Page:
If you’re looking for a longer walk, then I recommend combining the above Keyhaven Marshes with a walk to Pennington Marshes. This circular walk, covers 22.4km of ground and has a pub half way which makes a great pitstop. During this walk, you’ll also visit Hurt Castle, which is an artillery fort that was built between 1541 and 1544 by Henry VIII. The castle was part of the king’s coastal defences, that was used to defend England against France and the Holy Roman Empire. You’ll also pass through the beautiful town of Lyminton, where you’ll find hundreds of yachts, moored at the Lymington Yacht Haven.
Located near Minstead, this a short accessible walk, of only 320 metres from the car park. The Rufus Stone walk, features a gravel path that is suitable for some wheelchair users and buggies. The Rufus Stone, was erected in memory of William II, known as William Rufus, who was the 3rd son of William the Conqueror. Originally erected in 1745, the stone was replaced with the current one in 1841. The New Forest was created in 1045 by WIlliam the Conqueror, as a Royal Hunting ground. On August 2nd 1100, William Rufus, who at the time was King of England, was killed when an arrow shot by a French noblemen ricocheted off an oak tree and ended up piercing the King’s Lungs. The oak tree involved in the accident has since been removed, but another oak tree was planted close by.
While it’s a short walk, the stone will allow you to discover more of the forests, and England’s history. You can also enjoy a picnic, and walk your dogs while enjoying the scenery this area has to offer.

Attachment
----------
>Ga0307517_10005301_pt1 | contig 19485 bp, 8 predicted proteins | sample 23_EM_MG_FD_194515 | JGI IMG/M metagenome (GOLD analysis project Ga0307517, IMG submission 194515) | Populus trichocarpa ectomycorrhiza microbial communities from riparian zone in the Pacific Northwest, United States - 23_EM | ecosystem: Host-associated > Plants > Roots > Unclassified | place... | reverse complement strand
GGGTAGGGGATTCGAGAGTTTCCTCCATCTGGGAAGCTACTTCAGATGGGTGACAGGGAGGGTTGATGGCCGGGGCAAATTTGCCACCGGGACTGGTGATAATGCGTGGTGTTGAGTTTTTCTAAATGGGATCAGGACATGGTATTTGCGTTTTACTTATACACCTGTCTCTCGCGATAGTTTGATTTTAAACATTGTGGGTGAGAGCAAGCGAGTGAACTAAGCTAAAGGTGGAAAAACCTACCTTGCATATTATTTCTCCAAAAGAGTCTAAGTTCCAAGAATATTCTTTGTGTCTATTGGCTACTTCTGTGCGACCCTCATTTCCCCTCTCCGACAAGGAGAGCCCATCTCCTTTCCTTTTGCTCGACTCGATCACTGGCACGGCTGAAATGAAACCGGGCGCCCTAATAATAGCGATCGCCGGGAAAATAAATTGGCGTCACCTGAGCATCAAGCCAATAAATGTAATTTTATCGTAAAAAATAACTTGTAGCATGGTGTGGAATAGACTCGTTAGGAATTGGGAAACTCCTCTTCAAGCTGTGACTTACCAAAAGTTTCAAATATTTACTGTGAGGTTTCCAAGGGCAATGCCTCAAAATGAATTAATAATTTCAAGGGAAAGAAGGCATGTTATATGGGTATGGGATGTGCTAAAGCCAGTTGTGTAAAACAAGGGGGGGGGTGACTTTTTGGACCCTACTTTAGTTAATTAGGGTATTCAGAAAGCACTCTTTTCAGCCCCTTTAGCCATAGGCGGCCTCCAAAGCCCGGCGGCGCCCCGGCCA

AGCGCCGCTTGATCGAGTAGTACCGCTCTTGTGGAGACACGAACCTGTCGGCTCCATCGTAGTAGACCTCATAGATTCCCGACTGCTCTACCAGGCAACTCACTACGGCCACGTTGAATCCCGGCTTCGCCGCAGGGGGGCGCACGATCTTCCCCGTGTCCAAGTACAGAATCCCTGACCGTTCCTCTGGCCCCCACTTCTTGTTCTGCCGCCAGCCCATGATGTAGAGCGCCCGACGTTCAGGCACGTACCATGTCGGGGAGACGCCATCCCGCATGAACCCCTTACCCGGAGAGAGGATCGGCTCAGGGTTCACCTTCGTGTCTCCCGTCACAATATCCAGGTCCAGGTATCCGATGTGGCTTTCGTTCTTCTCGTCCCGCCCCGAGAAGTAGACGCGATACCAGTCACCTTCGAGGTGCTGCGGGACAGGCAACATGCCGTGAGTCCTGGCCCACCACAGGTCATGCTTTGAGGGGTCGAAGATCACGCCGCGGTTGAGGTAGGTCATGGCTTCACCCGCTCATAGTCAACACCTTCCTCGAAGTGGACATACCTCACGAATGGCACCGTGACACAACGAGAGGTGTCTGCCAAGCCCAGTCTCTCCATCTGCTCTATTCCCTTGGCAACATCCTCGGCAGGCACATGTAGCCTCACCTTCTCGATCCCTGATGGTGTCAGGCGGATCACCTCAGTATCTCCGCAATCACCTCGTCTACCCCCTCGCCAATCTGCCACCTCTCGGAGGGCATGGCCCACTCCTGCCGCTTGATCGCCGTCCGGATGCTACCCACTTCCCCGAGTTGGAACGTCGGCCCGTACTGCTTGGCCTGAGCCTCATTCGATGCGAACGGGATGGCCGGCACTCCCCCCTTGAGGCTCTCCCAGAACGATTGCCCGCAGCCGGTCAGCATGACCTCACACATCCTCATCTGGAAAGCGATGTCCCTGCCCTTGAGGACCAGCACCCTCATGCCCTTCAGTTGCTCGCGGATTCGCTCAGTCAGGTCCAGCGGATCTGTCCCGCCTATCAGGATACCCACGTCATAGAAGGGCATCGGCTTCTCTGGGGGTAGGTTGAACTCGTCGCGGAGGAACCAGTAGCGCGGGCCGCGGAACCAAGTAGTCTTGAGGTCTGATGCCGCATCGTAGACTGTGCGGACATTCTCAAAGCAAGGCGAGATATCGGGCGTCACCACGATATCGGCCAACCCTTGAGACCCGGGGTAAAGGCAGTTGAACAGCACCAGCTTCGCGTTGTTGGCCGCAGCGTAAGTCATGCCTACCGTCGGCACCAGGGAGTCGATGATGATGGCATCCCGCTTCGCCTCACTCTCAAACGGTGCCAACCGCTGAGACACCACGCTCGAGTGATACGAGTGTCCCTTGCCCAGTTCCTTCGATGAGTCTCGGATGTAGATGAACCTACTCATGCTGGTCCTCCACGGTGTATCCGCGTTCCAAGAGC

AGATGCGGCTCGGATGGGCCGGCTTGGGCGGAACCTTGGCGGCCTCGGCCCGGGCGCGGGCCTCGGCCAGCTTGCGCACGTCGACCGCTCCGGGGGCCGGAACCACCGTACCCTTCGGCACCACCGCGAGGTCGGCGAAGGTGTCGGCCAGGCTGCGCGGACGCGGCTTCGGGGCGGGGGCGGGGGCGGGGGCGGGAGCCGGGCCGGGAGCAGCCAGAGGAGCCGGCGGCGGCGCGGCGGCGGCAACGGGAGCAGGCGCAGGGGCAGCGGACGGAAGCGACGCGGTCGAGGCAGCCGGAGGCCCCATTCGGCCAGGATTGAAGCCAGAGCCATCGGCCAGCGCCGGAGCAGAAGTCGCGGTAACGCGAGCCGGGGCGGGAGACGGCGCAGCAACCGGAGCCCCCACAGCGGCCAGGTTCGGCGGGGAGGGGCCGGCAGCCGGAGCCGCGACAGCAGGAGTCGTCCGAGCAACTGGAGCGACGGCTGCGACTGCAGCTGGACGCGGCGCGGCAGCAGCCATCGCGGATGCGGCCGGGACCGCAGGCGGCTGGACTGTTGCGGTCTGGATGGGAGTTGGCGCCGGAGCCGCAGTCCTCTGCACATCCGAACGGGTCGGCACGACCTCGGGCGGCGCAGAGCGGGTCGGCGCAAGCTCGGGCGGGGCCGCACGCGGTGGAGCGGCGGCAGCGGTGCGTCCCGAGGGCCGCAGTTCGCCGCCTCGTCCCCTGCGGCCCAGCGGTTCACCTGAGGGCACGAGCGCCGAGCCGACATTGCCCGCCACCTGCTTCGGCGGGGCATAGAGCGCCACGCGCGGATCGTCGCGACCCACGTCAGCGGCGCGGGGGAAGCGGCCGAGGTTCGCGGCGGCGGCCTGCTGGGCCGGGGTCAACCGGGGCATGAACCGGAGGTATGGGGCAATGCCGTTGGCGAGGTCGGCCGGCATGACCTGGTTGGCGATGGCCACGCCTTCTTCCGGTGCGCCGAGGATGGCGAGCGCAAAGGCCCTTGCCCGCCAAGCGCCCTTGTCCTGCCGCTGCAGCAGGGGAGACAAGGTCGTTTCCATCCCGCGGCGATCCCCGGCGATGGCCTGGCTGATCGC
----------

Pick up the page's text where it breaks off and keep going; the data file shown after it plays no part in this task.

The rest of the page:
You can find The Rufus Stone, here, with parking available across the road.
Ashurst and Deerleap Circular Walk
This 5.6km walk, starts in a car park located in the beautiful village of Ashurst. The walk will take you into the Deerleap inclosure where you’ll pass the rangers cottage and see some beautiful scenery. After you leave the Deerleap inclosure, you’ll walk towards Longdown Gate which gives access to the Longdown inclosure. Upon reaching this gate, you can either choose to extend your walk through the Longdown inclosure or continue along the main path towards Deerleap Lane.
After the walk, you can enjoy a drink at the pub located in the public car park you started from.
The Wilverley Inclosure walk, covers a 5.5km circular trail that allows you to discover some of the beautiful wild flowers found in the New Forest. During this walk, you’ll have the chance to spot deer and New Forest ponies! The walk has man-made trails that can get muddy, with benches for resting and enjoying the scenery dotted throughout.
Standing Hat Inclosure offers a 11.6km walk, along gravel paths through the beautiful forest. This walk has plenty of bees, butterflies, birds and possibly deer along it for you to enjoy. The gravle paths make this a great place to walk, if the weathers bad as most walks in the forest can get quite muddy. This walk is also part of the cycle routes around the New Forest, giving you a place to explore the forest on bike rather than foot.
In terms of accessibility, the paths are possibly suitable for those using certain off-road wheelchairs and mobility scooters due to being firm gravel. I’d expect it to be quite bumpy, but if you’re used to using a wheelchair on gravel surfaces then the path should be OK for you. The gravel paths at Standing Hat, are accessed through a pedestrian gate. I expect most people can fit their wheelchair through these gates, but you may wish to check with the New Forest themselves to confirm the actual width.
For more information on this walk, and to download the map – go here.
Where to stay in the New Forest National Park
Need somewhere to stay in the New Forest? Then check out the below hotels and B&Bs, suitable for a range of budgets.